Although the organizations we interviewed offer an impressively diverse range of initiatives, they offer little in the way of executive leadership and organizational culture development. Unfortunately, that is the very area that they also identified as being the greatest barrier to innovation adoption.

For the most part, interviewees reported focusing primarily on efforts to improve the policy and regulatory environment for innovation. This is unsurprising — “government relations” is one of the highest-value and most common services offered by member associations like the ones we interviewed. A wide range of initiatives described also relate to increasing staff capabilities and supplementing them through direct implementation assistance.

Regarding their approaches, these organizations use a variety of tactics — including learning institutes, trainings, and innovation incubators — to help their members create more fertile ground for innovation and, in turn, higher quality and more cost-effective care. One example is the CCI Catalyst Program, which leads cohorts of safety-net clinic staff members through a six-month capacity building program. Rooted in the principles of design thinking, the program focuses on building a variety of “soft skills,” such as idea generation and iteration, pilot development, and change management.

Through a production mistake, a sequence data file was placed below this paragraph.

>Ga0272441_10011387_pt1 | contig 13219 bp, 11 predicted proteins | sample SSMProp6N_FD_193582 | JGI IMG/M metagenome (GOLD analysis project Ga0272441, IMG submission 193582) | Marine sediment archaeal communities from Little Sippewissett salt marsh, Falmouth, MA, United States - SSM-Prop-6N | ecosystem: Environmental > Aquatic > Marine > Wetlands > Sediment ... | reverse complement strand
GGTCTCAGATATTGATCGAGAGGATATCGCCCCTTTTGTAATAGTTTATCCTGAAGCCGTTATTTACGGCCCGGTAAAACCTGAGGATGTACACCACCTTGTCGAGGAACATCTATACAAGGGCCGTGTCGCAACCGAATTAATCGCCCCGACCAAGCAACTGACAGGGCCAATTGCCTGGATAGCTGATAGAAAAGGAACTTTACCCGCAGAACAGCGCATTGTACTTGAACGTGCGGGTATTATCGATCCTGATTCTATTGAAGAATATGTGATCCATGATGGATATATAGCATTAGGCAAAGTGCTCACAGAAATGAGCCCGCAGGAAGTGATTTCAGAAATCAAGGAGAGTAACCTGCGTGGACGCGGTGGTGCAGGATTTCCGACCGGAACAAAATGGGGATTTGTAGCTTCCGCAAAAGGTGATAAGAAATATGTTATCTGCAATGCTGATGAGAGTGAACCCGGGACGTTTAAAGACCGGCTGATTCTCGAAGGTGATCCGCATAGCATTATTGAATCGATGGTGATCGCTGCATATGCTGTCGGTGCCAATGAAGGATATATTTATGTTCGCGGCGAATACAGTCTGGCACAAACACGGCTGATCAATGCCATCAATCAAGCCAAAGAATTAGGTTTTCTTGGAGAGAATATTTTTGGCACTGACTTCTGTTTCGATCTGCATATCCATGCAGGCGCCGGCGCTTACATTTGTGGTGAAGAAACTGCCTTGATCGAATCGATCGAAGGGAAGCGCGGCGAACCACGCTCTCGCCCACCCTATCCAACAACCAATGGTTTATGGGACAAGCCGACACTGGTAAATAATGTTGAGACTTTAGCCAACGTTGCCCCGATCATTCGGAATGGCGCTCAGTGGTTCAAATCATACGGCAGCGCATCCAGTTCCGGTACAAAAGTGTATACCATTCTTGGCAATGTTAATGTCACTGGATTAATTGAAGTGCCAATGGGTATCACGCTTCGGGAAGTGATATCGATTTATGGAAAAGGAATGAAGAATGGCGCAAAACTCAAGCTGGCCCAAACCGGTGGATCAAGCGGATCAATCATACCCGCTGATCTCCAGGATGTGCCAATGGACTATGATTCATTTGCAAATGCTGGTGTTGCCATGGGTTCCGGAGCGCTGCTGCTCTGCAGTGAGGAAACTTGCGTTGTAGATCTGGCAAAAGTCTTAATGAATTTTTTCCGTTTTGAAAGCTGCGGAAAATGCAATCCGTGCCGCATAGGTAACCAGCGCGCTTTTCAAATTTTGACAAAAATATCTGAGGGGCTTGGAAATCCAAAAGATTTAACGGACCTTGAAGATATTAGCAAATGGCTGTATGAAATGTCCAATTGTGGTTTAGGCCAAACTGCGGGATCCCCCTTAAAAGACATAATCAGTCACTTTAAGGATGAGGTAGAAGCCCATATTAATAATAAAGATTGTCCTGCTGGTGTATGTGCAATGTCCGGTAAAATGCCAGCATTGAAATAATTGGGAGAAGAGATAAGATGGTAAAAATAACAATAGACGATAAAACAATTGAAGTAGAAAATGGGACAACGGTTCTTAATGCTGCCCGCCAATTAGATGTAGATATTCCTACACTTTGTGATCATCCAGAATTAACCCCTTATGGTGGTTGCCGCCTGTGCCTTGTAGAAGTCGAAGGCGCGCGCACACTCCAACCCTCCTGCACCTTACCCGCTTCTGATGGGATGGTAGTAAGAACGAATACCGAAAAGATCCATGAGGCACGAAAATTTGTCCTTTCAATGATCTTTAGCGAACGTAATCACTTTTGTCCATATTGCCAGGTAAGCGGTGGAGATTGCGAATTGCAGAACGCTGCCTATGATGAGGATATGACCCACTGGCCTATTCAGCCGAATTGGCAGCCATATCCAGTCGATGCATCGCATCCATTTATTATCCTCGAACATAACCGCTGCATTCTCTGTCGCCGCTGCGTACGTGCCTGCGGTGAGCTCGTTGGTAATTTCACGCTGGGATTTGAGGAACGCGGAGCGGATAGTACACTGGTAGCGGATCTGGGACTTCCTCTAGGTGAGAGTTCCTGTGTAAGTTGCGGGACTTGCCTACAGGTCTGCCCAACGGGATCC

A team from Open Door Community Health Centers, a Federally Qualified Health Center serving Humboldt and Del Norte Counties, entered the 2017 Catalyst cohort hoping to solve a scheduling pain point. Frequent patient no-shows were wasting the clinic’s precious capacity. Yet, Open Door had no way to offer those newly available slots to patients, even though many were interested in same-day care. Open Door wanted to be able to offer same-day care to patients with acute needs who were otherwise delaying care or seeking it elsewhere, including at emergency rooms.